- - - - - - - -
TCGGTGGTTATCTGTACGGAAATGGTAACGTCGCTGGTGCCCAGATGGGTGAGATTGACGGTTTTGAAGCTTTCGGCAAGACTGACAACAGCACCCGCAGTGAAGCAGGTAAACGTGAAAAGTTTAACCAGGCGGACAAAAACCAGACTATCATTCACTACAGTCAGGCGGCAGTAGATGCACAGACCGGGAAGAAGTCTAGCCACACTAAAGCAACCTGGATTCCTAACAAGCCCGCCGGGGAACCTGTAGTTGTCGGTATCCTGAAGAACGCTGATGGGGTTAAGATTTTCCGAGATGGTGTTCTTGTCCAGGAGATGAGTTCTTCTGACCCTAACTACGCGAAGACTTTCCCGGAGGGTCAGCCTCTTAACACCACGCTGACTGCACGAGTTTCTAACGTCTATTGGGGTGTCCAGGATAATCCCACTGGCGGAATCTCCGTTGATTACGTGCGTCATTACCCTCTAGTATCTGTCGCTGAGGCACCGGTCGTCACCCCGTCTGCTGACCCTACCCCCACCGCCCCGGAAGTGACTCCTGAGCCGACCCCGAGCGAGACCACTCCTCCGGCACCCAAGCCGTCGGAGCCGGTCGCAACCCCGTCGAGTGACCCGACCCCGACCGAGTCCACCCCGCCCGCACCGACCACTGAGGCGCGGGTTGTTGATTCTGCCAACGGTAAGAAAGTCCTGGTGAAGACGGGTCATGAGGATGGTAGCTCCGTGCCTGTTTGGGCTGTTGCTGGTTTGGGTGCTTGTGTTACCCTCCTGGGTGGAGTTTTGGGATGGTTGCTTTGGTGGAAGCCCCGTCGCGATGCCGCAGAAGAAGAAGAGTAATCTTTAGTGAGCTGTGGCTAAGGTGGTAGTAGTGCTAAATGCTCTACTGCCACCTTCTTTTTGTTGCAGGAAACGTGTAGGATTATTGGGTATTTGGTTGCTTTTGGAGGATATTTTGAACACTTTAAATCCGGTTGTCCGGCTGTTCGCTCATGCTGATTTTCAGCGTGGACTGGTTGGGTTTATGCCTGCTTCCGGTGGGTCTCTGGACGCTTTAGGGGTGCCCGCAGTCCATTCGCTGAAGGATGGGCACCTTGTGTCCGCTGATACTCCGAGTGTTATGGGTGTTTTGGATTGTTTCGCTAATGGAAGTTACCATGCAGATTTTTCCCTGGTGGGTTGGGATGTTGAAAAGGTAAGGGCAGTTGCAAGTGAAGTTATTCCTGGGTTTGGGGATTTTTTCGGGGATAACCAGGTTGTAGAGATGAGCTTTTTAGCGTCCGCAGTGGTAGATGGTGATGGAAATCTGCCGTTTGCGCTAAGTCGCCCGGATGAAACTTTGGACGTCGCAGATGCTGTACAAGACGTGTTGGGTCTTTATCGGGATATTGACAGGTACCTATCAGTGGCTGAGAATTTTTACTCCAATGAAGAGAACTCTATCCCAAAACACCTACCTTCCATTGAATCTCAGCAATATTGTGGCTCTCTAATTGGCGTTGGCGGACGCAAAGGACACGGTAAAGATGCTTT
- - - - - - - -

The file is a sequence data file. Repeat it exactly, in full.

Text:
TCGGTGGTTATCTGTACGGAAATGGTAACGTCGCTGGTGCCCAGATGGGTGAGATTGACGGTTTTGAAGCTTTCGGCAAGACTGACAACAGCACCCGCAGTGAAGCAGGTAAACGTGAAAAGTTTAACCAGGCGGACAAAAACCAGACTATCATTCACTACAGTCAGGCGGCAGTAGATGCACAGACCGGGAAGAAGTCTAGCCACACTAAAGCAACCTGGATTCCTAACAAGCCCGCCGGGGAACCTGTAGTTGTCGGTATCCTGAAGAACGCTGATGGGGTTAAGATTTTCCGAGATGGTGTTCTTGTCCAGGAGATGAGTTCTTCTGACCCTAACTACGCGAAGACTTTCCCGGAGGGTCAGCCTCTTAACACCACGCTGACTGCACGAGTTTCTAACGTCTATTGGGGTGTCCAGGATAATCCCACTGGCGGAATCTCCGTTGATTACGTGCGTCATTACCCTCTAGTATCTGTCGCTGAGGCACCGGTCGTCACCCCGTCTGCTGACCCTACCCCCACCGCCCCGGAAGTGACTCCTGAGCCGACCCCGAGCGAGACCACTCCTCCGGCACCCAAGCCGTCGGAGCCGGTCGCAACCCCGTCGAGTGACCCGACCCCGACCGAGTCCACCCCGCCCGCACCGACCACTGAGGCGCGGGTTGTTGATTCTGCCAACGGTAAGAAAGTCCTGGTGAAGACGGGTCATGAGGATGGTAGCTCCGTGCCTGTTTGGGCTGTTGCTGGTTTGGGTGCTTGTGTTACCCTCCTGGGTGGAGTTTTGGGATGGTTGCTTTGGTGGAAGCCCCGTCGCGATGCCGCAGAAGAAGAAGAGTAATCTTTAGTGAGCTGTGGCTAAGGTGGTAGTAGTGCTAAATGCTCTACTGCCACCTTCTTTTTGTTGCAGGAAACGTGTAGGATTATTGGGTATTTGGTTGCTTTTGGAGGATATTTTGAACACTTTAAATCCGGTTGTCCGGCTGTTCGCTCATGCTGATTTTCAGCGTGGACTGGTTGGGTTTATGCCTGCTTCCGGTGGGTCTCTGGACGCTTTAGGGGTGCCCGCAGTCCATTCGCTGAAGGATGGGCACCTTGTGTCCGCTGATACTCCGAGTGTTATGGGTGTTTTGGATTGTTTCGCTAATGGAAGTTACCATGCAGATTTTTCCCTGGTGGGTTGGGATGTTGAAAAGGTAAGGGCAGTTGCAAGTGAAGTTATTCCTGGGTTTGGGGATTTTTTCGGGGATAACCAGGTTGTAGAGATGAGCTTTTTAGCGTCCGCAGTGGTAGATGGTGATGGAAATCTGCCGTTTGCGCTAAGTCGCCCGGATGAAACTTTGGACGTCGCAGATGCTGTACAAGACGTGTTGGGTCTTTATCGGGATATTGACAGGTACCTATCAGTGGCTGAGAATTTTTACTCCAATGAAGAGAACTCTATCCCAAAACACCTACCTTCCATTGAATCTCAGCAATATTGTGGCTCTCTAATTGGCGTTGGCGGACGCAAAGGACACGGTAAAGATGCTTT